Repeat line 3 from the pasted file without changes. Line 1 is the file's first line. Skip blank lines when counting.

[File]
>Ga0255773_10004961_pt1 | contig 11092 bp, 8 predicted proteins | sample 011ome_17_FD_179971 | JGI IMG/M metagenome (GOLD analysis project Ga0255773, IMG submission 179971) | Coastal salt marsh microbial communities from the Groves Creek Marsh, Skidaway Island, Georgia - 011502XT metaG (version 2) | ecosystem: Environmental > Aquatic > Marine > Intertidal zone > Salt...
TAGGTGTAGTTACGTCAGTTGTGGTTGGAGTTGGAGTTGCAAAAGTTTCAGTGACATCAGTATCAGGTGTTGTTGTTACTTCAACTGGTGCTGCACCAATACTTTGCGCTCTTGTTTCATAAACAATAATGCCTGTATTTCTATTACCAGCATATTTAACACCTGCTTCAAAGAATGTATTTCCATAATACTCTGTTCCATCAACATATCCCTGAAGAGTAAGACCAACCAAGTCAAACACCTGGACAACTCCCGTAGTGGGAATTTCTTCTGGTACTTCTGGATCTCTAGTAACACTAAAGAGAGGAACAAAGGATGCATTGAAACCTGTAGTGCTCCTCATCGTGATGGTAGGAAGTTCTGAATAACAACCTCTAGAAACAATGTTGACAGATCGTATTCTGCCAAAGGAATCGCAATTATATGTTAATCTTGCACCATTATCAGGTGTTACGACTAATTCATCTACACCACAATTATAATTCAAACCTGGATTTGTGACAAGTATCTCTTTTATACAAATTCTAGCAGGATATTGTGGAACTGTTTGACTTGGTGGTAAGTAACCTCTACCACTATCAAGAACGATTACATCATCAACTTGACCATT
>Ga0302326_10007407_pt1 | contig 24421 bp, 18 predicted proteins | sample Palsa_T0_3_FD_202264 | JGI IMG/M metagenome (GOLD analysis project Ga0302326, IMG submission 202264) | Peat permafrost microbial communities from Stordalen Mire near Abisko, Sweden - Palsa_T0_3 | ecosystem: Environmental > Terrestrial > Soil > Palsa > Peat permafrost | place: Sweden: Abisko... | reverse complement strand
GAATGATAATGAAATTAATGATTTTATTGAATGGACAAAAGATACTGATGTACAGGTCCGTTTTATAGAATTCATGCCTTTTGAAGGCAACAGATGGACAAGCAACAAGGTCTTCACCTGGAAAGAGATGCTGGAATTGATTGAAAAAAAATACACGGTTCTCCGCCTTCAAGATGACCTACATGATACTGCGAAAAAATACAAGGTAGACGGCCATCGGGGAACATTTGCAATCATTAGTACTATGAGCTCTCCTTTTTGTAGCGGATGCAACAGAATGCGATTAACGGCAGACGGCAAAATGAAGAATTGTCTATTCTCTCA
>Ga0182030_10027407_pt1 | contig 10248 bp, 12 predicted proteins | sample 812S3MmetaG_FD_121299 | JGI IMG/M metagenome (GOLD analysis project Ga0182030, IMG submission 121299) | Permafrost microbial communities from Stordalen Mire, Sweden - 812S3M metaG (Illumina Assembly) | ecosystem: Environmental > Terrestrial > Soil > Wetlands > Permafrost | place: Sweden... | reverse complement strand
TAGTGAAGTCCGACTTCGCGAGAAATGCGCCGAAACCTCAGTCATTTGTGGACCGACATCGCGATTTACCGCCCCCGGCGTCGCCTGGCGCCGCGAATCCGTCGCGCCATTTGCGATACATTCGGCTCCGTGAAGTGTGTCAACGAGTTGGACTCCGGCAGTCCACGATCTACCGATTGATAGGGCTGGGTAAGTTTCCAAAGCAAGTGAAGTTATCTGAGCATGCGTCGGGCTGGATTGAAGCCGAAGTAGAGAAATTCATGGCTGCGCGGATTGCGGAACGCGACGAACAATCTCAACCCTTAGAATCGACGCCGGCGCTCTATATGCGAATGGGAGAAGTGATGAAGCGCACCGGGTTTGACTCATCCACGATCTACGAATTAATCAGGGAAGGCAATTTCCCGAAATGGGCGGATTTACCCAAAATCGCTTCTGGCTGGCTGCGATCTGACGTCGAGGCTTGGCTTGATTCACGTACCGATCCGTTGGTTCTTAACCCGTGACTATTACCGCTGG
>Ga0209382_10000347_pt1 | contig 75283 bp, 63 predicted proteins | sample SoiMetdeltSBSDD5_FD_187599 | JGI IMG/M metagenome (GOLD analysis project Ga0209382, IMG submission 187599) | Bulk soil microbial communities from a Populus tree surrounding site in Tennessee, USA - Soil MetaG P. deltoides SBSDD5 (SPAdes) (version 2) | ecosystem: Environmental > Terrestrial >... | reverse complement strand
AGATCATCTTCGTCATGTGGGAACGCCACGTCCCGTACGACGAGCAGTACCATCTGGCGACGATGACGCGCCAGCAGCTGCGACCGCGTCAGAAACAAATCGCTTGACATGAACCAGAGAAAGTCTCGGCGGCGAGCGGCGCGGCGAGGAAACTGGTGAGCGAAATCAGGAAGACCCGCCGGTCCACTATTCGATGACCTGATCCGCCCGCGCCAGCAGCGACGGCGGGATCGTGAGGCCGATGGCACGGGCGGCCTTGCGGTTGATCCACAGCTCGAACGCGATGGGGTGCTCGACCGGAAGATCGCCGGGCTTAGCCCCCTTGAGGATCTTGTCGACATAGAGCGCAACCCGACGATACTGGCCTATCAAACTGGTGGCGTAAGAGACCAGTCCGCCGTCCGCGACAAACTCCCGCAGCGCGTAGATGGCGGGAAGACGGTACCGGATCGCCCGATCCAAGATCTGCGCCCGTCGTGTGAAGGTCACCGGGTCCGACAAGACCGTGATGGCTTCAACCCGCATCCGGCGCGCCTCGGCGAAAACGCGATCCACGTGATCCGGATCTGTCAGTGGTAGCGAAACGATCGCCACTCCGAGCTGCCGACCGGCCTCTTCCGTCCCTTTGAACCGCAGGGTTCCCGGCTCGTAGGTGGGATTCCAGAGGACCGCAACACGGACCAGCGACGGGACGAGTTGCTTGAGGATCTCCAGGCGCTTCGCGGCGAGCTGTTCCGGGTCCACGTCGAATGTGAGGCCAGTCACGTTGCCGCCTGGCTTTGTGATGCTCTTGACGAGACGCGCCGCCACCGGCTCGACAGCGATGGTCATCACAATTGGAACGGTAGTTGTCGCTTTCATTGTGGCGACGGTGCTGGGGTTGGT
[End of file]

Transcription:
>Ga0302326_10007407_pt1 | contig 24421 bp, 18 predicted proteins | sample Palsa_T0_3_FD_202264 | JGI IMG/M metagenome (GOLD analysis project Ga0302326, IMG submission 202264) | Peat permafrost microbial communities from Stordalen Mire near Abisko, Sweden - Palsa_T0_3 | ecosystem: Environmental > Terrestrial > Soil > Palsa > Peat permafrost | place: Sweden: Abisko... | reverse complement strand